3 Replies Latest reply on Apr 8, 2005 8:05 AM by Jeremy Haile

    JVM per container

    Keyur Shah Newbie

      This might sound outrageous but say I have a requirement such that based on some EJB deployment settings I want to fork a new JVM for that particular container. (If you should know, my EJBs talk to Java wrappers which make JNI calls and I want to prevent a JNI call which could crash the JVM from bringing down the entire server.)

      I am just trying to collect ideas how I would go about doing this - custom deployer? container? port bindings? etc.


        • 1. Re: JVM per container
          Dimitris Andreadis Master

          Mladen Turk from JBoss is working on a port of the apache APR library that lets you do things like fork/exec a JVM. This maybe relevant to what you want, although you probably don't want to fork the jboss jvm because of all the open ports, log file writes, etc.

          You'd be better of exec a jvm running your jni code and have a way to connect to it. Maybe you could create a minimal jboss configuration as a container for this. This configuration would be trimmed down to only run your service and log stuff to a different place.

          Just some ideas :)

          • 2. Re: JVM per container
            Jeremy Haile Newbie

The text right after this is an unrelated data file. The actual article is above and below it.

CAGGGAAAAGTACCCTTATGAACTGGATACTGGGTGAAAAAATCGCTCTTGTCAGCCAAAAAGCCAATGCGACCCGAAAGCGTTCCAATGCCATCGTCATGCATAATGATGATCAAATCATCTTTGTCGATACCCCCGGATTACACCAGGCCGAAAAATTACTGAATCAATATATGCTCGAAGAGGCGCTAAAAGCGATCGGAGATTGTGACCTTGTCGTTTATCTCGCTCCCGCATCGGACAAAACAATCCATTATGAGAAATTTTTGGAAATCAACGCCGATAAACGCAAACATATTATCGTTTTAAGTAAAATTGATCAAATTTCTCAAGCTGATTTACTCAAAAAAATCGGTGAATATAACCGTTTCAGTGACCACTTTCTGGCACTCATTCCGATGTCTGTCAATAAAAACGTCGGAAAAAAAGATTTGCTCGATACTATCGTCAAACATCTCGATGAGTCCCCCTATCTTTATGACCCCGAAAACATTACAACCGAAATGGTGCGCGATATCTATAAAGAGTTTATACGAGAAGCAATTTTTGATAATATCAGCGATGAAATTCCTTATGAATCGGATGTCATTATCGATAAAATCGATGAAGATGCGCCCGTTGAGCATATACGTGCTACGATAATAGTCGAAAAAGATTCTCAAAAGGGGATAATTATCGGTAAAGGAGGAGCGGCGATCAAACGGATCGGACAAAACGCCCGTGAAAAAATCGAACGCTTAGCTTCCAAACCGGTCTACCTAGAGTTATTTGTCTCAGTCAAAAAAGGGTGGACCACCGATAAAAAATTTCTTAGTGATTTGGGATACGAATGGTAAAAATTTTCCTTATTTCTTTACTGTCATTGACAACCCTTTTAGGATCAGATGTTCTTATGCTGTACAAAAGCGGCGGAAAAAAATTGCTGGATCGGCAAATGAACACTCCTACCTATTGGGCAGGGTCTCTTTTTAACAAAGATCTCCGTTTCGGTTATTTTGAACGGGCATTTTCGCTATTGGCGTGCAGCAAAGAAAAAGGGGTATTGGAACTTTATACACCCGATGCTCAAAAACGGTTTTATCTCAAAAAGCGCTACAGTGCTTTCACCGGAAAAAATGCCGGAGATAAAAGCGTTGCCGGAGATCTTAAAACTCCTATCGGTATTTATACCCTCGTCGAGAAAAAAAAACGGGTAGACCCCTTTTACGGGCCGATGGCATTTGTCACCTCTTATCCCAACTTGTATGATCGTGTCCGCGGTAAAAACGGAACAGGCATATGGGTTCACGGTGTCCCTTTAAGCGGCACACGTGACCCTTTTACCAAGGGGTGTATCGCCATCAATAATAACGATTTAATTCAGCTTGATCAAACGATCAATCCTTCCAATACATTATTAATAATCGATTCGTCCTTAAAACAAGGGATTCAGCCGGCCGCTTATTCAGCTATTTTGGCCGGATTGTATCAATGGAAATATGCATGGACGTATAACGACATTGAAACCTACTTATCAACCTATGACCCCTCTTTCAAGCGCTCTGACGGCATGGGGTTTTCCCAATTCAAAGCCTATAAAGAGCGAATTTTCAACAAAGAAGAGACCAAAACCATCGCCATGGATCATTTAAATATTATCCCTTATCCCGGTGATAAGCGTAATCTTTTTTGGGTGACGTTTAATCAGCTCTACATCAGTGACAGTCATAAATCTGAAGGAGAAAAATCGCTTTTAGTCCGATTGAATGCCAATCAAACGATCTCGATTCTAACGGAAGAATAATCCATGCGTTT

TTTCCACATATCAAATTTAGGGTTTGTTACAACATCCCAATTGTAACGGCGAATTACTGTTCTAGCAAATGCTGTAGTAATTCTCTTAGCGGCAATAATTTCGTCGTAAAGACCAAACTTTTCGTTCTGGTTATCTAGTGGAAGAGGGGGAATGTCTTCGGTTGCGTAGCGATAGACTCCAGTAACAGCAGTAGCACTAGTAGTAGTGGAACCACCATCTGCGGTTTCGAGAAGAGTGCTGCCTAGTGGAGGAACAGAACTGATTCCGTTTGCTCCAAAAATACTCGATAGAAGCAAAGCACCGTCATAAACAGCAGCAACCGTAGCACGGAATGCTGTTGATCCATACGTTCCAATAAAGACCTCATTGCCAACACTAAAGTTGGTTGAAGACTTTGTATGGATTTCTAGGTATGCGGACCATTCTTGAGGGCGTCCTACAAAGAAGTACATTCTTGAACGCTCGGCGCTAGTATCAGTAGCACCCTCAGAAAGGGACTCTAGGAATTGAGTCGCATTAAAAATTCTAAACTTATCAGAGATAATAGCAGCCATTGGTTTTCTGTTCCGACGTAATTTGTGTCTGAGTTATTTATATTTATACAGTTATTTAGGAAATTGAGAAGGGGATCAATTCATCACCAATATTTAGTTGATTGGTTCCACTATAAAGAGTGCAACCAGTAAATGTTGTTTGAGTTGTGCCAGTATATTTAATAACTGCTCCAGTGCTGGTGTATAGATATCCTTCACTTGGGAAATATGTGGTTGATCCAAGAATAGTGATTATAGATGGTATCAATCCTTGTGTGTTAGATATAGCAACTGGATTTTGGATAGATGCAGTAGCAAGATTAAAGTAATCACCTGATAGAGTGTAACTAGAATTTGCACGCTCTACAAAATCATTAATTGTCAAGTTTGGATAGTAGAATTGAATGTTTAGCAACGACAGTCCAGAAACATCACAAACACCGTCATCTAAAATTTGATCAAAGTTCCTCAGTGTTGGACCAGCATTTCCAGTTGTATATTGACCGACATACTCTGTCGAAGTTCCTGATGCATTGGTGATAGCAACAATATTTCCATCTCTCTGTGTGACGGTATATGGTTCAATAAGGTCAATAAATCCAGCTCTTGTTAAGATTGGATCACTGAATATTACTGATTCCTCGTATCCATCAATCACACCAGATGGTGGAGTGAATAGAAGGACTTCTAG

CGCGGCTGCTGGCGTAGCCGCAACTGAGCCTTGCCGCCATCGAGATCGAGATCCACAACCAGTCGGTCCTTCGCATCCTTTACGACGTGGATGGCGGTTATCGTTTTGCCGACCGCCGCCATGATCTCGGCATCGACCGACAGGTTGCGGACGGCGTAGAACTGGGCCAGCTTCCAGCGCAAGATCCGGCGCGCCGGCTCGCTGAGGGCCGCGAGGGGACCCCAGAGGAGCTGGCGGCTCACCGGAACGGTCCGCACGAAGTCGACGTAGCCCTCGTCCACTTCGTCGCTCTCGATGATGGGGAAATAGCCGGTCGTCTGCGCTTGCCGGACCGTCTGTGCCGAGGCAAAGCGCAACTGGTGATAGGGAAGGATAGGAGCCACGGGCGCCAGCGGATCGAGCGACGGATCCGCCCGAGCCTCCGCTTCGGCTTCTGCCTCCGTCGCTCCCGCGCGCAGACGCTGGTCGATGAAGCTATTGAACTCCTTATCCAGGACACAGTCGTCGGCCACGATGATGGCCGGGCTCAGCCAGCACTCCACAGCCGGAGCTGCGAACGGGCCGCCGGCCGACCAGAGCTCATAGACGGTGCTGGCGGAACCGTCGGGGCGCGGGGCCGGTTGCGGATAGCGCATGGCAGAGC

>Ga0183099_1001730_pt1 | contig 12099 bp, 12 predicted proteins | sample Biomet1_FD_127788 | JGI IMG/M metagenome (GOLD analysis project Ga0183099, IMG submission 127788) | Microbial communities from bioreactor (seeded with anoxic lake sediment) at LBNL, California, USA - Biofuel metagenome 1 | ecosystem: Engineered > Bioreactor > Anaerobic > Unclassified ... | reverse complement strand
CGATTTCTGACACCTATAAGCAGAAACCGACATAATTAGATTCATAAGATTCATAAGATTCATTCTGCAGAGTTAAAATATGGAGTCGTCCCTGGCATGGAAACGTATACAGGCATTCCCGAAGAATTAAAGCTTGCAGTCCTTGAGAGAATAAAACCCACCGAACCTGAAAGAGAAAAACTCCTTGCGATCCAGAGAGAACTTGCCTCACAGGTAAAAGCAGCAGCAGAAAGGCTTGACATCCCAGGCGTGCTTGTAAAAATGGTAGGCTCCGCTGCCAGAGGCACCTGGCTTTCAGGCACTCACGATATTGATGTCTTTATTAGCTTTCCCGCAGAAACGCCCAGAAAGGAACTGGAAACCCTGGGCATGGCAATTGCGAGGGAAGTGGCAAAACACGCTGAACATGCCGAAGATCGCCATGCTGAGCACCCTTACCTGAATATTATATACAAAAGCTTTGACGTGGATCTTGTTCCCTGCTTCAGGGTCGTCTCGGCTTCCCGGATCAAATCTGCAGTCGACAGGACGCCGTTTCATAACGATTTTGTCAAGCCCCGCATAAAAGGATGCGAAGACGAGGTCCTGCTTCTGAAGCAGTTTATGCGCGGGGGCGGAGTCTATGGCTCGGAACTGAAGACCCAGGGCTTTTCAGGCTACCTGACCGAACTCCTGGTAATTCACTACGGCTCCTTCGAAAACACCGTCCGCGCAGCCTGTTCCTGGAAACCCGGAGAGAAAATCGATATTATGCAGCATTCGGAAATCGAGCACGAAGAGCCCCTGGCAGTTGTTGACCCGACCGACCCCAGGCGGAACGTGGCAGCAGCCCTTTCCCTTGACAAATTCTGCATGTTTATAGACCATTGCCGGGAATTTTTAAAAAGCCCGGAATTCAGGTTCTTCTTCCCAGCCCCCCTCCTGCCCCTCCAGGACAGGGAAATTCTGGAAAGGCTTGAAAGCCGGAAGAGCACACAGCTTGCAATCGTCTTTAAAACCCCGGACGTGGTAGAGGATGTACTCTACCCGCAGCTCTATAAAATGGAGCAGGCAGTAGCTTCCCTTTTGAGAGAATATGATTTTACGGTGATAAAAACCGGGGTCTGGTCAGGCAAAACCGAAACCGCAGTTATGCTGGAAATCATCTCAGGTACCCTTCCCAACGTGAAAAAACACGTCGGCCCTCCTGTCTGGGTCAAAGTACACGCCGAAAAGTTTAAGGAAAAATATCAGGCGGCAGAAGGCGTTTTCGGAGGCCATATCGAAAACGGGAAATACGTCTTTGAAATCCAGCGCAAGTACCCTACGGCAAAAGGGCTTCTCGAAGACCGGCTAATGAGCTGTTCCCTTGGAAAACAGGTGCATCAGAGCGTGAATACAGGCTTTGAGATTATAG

I do this exact same thing. I'll describe how I do this, although it's a bit complicated.

            I have a RemoteJvmService MBean that I deploy in JBoss. The MBean is configured with a ServiceFactory class name, a ServiceInterface class name, and a classpath. For the classpath, I use a list of URLs, since I want it to access artifacts in the EAR.

            The RemoteJvmService creates a new JVM with the main class RemoteJvmDriver. I use a simple JvmLauncher class to launch the new JVM - it simply builds up a command string and executes it using Runtime.exec(..) It also uses a custom URL classloader I wrote that determines what URLs to use based on the system property "url.class.loader".

            When the RemoteJvmDriver runs, it instantiates an instance of the service factory class, generates an instance of the service interface, and then binds the service interface (which contains the JNI calls) using an RMI proxy.

            Clients who need to make the JNI calls look up the service proxy via RMI and make calls. Actually, I use Spring to inject the service into objects - all they know about is the service interface.

            Most of what I described is infrastructure code - the actual use of this service is fairly trivial. I hope this helps. Let me know if you have any questions.

            • 3. Re: JVM per container
              Jeremy Haile Newbie

              A deployer approach could be a really elegant idea as well. You could perhaps deploy a special archive type, have it create the remote JVM, etc. similar to how I described in the previous post. Of course - I don't know if a deployer is necessary - I simply use a special MBean.